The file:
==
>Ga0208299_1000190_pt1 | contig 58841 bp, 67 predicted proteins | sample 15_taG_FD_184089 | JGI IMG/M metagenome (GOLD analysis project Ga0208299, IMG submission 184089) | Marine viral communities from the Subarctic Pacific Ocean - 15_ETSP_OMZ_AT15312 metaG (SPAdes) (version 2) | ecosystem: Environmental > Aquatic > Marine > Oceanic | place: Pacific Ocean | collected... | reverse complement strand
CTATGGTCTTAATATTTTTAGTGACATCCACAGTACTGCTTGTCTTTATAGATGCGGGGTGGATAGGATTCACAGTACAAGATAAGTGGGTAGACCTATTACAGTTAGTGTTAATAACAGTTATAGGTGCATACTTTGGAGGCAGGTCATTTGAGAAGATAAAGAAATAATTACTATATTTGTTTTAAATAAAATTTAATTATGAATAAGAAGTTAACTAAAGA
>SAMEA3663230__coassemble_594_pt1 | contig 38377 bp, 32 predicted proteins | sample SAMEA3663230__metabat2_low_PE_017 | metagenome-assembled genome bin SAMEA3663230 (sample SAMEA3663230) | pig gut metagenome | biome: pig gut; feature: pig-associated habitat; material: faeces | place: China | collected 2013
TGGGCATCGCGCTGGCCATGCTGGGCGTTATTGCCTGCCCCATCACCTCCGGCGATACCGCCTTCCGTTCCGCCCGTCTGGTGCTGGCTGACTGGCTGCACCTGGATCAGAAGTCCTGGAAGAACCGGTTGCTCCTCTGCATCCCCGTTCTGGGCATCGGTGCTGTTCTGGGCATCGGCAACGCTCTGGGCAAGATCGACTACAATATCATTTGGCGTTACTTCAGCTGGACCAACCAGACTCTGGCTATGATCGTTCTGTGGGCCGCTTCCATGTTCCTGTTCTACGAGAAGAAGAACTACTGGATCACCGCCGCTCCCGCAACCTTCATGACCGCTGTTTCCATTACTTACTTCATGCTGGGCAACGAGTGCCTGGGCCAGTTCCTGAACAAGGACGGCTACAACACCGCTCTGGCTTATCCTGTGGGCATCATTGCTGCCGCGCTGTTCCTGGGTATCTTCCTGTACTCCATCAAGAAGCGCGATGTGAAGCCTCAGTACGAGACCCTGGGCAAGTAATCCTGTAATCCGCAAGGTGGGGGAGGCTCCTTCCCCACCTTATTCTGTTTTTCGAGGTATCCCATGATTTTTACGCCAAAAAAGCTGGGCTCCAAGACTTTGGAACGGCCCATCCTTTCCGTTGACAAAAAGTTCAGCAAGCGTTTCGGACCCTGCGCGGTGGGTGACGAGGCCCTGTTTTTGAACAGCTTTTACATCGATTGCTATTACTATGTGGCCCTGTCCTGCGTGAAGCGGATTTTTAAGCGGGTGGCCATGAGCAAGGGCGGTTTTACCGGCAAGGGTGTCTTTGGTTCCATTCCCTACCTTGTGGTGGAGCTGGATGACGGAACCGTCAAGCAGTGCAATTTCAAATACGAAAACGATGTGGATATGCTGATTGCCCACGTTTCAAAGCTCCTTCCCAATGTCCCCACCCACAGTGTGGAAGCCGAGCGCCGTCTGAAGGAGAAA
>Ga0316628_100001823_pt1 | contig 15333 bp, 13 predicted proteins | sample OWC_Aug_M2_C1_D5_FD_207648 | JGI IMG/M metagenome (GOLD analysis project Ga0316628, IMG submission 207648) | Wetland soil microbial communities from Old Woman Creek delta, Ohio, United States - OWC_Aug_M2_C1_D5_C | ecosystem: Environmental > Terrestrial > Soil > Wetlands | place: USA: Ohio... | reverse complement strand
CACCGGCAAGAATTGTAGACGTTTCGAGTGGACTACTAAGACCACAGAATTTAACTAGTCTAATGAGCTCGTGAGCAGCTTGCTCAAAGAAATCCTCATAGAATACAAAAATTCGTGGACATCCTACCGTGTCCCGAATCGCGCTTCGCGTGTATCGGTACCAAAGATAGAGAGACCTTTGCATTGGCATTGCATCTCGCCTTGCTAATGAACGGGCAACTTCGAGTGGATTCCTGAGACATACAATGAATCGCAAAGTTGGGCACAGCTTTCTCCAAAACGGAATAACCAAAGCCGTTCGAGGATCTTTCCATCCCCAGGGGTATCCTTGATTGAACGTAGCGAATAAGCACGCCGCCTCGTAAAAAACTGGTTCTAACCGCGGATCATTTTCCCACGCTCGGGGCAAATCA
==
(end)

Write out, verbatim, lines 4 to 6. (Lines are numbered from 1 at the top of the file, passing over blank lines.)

TGGGCATCGCGCTGGCCATGCTGGGCGTTATTGCCTGCCCCATCACCTCCGGCGATACCGCCTTCCGTTCCGCCCGTCTGGTGCTGGCTGACTGGCTGCACCTGGATCAGAAGTCCTGGAAGAACCGGTTGCTCCTCTGCATCCCCGTTCTGGGCATCGGTGCTGTTCTGGGCATCGGCAACGCTCTGGGCAAGATCGACTACAATATCATTTGGCGTTACTTCAGCTGGACCAACCAGACTCTGGCTATGATCGTTCTGTGGGCCGCTTCCATGTTCCTGTTCTACGAGAAGAAGAACTACTGGATCACCGCCGCTCCCGCAACCTTCATGACCGCTGTTTCCATTACTTACTTCATGCTGGGCAACGAGTGCCTGGGCCAGTTCCTGAACAAGGACGGCTACAACACCGCTCTGGCTTATCCTGTGGGCATCATTGCTGCCGCGCTGTTCCTGGGTATCTTCCTGTACTCCATCAAGAAGCGCGATGTGAAGCCTCAGTACGAGACCCTGGGCAAGTAATCCTGTAATCCGCAAGGTGGGGGAGGCTCCTTCCCCACCTTATTCTGTTTTTCGAGGTATCCCATGATTTTTACGCCAAAAAAGCTGGGCTCCAAGACTTTGGAACGGCCCATCCTTTCCGTTGACAAAAAGTTCAGCAAGCGTTTCGGACCCTGCGCGGTGGGTGACGAGGCCCTGTTTTTGAACAGCTTTTACATCGATTGCTATTACTATGTGGCCCTGTCCTGCGTGAAGCGGATTTTTAAGCGGGTGGCCATGAGCAAGGGCGGTTTTACCGGCAAGGGTGTCTTTGGTTCCATTCCCTACCTTGTGGTGGAGCTGGATGACGGAACCGTCAAGCAGTGCAATTTCAAATACGAAAACGATGTGGATATGCTGATTGCCCACGTTTCAAAGCTCCTTCCCAATGTCCCCACCCACAGTGTGGAAGCCGAGCGCCGTCTGAAGGAGAAA
>Ga0316628_100001823_pt1 | contig 15333 bp, 13 predicted proteins | sample OWC_Aug_M2_C1_D5_FD_207648 | JGI IMG/M metagenome (GOLD analysis project Ga0316628, IMG submission 207648) | Wetland soil microbial communities from Old Woman Creek delta, Ohio, United States - OWC_Aug_M2_C1_D5_C | ecosystem: Environmental > Terrestrial > Soil > Wetlands | place: USA: Ohio... | reverse complement strand
CACCGGCAAGAATTGTAGACGTTTCGAGTGGACTACTAAGACCACAGAATTTAACTAGTCTAATGAGCTCGTGAGCAGCTTGCTCAAAGAAATCCTCATAGAATACAAAAATTCGTGGACATCCTACCGTGTCCCGAATCGCGCTTCGCGTGTATCGGTACCAAAGATAGAGAGACCTTTGCATTGGCATTGCATCTCGCCTTGCTAATGAACGGGCAACTTCGAGTGGATTCCTGAGACATACAATGAATCGCAAAGTTGGGCACAGCTTTCTCCAAAACGGAATAACCAAAGCCGTTCGAGGATCTTTCCATCCCCAGGGGTATCCTTGATTGAACGTAGCGAATAAGCACGCCGCCTCGTAAAAAACTGGTTCTAACCGCGGATCATTTTCCCACGCTCGGGGCAAATCA